Caroline Wong: I actually think that some of the most important things that need to be done in our industry are really basic, really fundamental and kind of boring. You know, if you look at ransomware, for example, in 2021, ransomware is all the rage. 2022 ransomware is all the rage more so. Ransomware is a service. When was the first ransomware attack? 

Rick Howard: It was, like, early 2000's - right? - something like that? 

Caroline Wong: Oh, my gosh. Get this - the first ransomware attack happened when I was 6 years old. 

Rick Howard: (Laughter) That's excellent. 

Caroline Wong: And I'm about to be 40. And here's what that means - it's not new. And in 2021, we find in the United States that our food supply has been hacked, that our energy supply has been hacked. And what's so crazy about all of it is that we, as cybersecurity practitioners, we actually know exactly how to prevent and eliminate ransomware. You simply have to know your assets, backup your data, test your backups, and make sure that your software is up to date and patched, and that when you find security vulnerabilities, you fix them. It's actually simple. It's not easy. And frankly, it's not that sexy or fun, right? 

Rick Howard: It's meat and potatoes, meat and potatoes kind of stuff. Yeah. 

Caroline Wong: Right. When was the last time you went to a company meeting and the CEO is raving about making sure your backups work? 

Rick Howard: (Laughter) That's right. It's... 

Caroline Wong: And my hope... 

Rick Howard: ...You're right. 

Caroline Wong: ...Is that security metrics can help us point in the right direction. Sometimes the things that are important and impactful are boring, and that doesn't mean you shouldn't do them. And maybe we can use data to point us in the direction of, OK, if we think through where we're spending our money, are we actually spending our money on the relatively high-probability, high-severity items, versus how much are we spending on the relatively low-severity, low-probability items? Because I just heard a really good marketing pitch or because I'm an engineer, and I think this thing is, like, flashy and shiny. I think that we as an industry have an opportunity to really evaluate our problem statements and try to act based on trying to solve those problem statements rather than, you know, getting really overly excited about sparkly stuff and then chasing it and trying to put solutions onto things that aren't even broken because it's fun or cool.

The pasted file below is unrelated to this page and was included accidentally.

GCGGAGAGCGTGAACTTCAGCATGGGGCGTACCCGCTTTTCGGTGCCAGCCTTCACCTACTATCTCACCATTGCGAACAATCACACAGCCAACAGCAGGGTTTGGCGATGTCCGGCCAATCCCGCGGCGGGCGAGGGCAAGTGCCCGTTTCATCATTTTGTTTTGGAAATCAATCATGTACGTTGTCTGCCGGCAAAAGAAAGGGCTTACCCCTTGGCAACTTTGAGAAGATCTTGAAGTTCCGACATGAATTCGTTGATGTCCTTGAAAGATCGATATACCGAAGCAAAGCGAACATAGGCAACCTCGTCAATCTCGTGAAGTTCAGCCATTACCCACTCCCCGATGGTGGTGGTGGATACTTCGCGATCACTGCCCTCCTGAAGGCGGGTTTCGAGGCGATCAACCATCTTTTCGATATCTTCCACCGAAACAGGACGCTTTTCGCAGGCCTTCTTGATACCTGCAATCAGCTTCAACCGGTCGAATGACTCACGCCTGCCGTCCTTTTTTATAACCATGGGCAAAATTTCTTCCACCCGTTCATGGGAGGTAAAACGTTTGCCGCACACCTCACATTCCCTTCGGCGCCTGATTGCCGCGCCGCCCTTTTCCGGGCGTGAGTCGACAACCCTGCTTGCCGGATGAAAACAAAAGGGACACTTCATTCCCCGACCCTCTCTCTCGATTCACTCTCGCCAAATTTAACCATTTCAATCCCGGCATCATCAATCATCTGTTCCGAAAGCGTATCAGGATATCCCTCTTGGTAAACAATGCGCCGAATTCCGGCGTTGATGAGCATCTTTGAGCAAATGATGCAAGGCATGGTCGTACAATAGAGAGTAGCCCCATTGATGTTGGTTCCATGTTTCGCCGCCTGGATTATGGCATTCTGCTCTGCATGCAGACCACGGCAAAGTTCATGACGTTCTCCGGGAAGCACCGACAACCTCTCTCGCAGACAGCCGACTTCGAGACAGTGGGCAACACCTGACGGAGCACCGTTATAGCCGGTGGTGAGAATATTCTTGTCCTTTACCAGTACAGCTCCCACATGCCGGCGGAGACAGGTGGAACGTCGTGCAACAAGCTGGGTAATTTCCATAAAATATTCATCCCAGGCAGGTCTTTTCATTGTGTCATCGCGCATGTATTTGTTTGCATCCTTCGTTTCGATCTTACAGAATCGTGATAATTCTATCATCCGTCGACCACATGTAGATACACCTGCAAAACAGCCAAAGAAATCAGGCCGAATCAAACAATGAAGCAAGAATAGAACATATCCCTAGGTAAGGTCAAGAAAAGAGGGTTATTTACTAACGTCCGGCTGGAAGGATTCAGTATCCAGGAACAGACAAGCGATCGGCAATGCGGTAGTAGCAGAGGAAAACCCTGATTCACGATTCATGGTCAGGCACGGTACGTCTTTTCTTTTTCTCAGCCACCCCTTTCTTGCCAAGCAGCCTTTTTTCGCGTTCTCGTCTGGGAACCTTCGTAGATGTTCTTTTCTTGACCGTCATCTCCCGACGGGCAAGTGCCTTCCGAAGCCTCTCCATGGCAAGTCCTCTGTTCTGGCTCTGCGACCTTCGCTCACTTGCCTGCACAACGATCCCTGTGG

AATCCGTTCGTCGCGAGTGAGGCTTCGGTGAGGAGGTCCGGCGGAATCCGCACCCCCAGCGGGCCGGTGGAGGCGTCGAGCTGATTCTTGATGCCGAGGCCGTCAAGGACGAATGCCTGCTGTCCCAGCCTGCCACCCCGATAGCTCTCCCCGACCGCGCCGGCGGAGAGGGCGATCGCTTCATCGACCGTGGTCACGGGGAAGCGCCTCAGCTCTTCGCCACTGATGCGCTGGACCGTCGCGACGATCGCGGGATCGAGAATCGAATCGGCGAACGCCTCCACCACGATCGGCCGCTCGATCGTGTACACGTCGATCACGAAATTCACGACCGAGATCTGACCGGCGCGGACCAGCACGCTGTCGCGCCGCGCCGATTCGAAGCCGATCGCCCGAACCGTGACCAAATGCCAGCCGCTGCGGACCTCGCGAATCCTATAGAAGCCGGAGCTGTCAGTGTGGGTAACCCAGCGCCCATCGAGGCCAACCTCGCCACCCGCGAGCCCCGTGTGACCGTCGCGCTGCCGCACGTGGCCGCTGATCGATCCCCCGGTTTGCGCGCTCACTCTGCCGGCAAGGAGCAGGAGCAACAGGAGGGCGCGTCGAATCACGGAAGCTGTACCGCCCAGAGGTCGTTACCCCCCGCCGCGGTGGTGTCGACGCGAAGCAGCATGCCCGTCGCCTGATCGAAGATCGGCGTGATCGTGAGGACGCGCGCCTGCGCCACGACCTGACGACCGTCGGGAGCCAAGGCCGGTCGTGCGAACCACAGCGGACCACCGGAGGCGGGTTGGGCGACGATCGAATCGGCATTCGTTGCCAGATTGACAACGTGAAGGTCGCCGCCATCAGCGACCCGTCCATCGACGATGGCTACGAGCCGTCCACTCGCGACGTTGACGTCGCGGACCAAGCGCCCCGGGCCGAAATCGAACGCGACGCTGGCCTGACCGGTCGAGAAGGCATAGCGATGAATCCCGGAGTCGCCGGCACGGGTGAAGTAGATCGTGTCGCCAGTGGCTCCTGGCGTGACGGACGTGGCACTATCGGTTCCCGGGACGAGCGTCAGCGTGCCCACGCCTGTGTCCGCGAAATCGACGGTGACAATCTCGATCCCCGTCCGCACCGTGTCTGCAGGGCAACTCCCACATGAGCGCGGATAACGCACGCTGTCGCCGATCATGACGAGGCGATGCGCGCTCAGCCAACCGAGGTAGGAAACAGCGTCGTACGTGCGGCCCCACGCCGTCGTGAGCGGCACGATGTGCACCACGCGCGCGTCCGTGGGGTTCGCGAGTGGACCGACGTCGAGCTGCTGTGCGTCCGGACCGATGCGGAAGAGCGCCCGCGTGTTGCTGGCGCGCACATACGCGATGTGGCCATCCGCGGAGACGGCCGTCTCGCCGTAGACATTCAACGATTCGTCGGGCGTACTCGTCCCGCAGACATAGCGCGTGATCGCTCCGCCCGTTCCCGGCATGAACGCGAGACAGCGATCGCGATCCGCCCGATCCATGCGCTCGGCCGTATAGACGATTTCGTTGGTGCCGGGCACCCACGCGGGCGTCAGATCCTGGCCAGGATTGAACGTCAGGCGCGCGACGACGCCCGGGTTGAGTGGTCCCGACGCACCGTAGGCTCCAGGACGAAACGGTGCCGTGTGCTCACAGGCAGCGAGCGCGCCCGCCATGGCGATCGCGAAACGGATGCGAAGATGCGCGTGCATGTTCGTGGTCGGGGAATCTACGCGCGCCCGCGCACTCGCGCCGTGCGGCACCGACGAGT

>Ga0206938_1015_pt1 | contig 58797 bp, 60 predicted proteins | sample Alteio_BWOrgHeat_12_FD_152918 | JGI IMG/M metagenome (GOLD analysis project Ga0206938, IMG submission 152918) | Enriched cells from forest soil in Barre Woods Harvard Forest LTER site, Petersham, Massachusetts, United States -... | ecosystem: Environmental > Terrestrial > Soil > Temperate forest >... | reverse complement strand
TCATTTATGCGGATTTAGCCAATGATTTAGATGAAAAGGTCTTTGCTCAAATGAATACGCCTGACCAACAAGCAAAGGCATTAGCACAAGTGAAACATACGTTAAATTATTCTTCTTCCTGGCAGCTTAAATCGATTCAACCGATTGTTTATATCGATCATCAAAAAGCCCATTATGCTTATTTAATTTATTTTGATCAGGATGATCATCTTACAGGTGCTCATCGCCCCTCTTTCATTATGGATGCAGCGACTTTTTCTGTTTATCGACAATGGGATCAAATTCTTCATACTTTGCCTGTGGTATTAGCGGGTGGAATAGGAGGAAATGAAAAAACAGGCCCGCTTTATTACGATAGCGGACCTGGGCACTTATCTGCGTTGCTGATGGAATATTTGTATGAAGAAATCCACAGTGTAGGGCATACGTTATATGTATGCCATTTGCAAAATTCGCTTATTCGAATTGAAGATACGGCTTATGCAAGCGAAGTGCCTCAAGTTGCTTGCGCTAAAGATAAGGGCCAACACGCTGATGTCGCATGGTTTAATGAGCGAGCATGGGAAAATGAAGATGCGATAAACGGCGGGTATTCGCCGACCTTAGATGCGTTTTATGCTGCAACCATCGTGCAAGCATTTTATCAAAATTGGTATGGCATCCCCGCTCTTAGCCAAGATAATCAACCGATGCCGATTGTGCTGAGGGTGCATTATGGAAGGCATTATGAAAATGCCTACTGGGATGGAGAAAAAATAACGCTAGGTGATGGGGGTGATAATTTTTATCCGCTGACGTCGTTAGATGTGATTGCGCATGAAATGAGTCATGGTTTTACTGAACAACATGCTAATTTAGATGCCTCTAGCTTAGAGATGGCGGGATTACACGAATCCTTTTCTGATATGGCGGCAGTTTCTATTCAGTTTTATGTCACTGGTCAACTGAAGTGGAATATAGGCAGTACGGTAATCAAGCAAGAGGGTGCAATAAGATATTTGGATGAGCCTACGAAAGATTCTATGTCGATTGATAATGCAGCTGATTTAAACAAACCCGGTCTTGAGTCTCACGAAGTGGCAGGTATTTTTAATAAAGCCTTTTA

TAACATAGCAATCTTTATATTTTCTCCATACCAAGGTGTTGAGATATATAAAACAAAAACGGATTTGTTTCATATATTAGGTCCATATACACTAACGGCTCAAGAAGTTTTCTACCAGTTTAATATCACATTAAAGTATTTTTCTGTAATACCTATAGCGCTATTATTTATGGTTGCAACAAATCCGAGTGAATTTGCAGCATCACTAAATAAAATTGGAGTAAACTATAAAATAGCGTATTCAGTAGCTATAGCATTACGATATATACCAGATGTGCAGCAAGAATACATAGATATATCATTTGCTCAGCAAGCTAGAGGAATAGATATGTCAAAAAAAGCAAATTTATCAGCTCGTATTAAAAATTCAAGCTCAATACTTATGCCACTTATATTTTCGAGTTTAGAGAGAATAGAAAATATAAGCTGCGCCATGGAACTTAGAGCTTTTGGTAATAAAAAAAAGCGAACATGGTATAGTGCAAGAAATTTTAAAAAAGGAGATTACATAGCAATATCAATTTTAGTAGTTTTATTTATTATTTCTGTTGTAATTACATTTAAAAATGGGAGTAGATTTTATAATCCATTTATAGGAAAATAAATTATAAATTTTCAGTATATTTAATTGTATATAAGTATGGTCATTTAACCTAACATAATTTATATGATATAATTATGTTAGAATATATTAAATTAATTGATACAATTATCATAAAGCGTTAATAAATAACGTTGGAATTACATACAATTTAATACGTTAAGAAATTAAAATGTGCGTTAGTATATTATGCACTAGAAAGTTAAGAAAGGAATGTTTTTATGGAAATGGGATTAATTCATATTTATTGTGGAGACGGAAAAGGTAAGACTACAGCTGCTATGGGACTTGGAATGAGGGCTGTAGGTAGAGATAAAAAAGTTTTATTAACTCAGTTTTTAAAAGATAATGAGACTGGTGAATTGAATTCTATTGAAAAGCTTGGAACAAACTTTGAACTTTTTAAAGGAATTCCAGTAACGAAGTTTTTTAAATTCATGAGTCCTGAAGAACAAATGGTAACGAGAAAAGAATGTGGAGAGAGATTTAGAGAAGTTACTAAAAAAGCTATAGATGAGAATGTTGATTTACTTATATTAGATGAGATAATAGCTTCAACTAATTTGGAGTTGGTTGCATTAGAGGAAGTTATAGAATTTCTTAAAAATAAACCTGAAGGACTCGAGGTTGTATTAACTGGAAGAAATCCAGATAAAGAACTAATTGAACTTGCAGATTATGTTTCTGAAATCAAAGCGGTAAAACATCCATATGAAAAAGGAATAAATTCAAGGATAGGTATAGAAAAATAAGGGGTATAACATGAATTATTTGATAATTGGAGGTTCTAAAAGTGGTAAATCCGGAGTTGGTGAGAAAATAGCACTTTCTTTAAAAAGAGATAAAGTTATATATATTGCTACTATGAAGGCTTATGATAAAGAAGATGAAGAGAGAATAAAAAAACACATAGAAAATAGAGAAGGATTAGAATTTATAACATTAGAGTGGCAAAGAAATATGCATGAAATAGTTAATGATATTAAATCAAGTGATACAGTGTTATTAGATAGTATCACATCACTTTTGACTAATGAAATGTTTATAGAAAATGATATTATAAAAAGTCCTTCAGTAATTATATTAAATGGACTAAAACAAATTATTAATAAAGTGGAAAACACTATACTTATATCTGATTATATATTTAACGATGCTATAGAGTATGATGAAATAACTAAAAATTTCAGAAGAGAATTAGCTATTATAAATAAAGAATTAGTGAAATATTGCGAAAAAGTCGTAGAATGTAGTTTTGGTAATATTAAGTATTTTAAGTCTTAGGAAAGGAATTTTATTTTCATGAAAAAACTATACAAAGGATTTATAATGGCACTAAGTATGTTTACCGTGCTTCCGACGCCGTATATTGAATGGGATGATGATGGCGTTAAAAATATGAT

Rick Howard: So the book's over a decade old, and the thinking on this subject has evolved since then. We've had other authors entered into the fray, like Dr. Ron Howard and Freud and Jones and Tetlock and Hubbard and Cyrus and, so if you're going to write the book today, Caroline, what would you want to be putting into it that wasn't - that you didn't have, you know, when you wrote it over a decade ago? 

Caroline Wong: So funny and fun to reflect on the time that's passed. When I wrote the book, application security was like the cutting edge, all the rage, you know. And cloud security was something that was not normal yet. It wasn't mainstream. And here we are. You know, I think that one of the things that was somewhat true at the time, but is way more true now, has to do with the interdependency of software companies. So if I take Cobalt as an example, we're an organization. We've got thousands of customers. We've got dozens of software vendors. Every organization that is a software organization relies upon a bunch of other organizations that are software organizations. And therefore, my partner, my vendor, their security profile has an impact on my security profile. We are not isolated. We are not islands. And this is something that I think if I were to write it today, would be deserving of some focus and some attention. 

Rick Howard: That's Caroline Wong, the latest author inductee into the Cybersecurity Canon Hall of Fame, with her book "Security Metrics: A Beginner's Guide." For more information on the Cybersecurity Canon project, go to your favorite search engine and look up Cybersecurity Canon - that's canon with one N, as in canon of literature, and not two N's, where you blow stuff up - and Ohio State University, the project's official sponsor.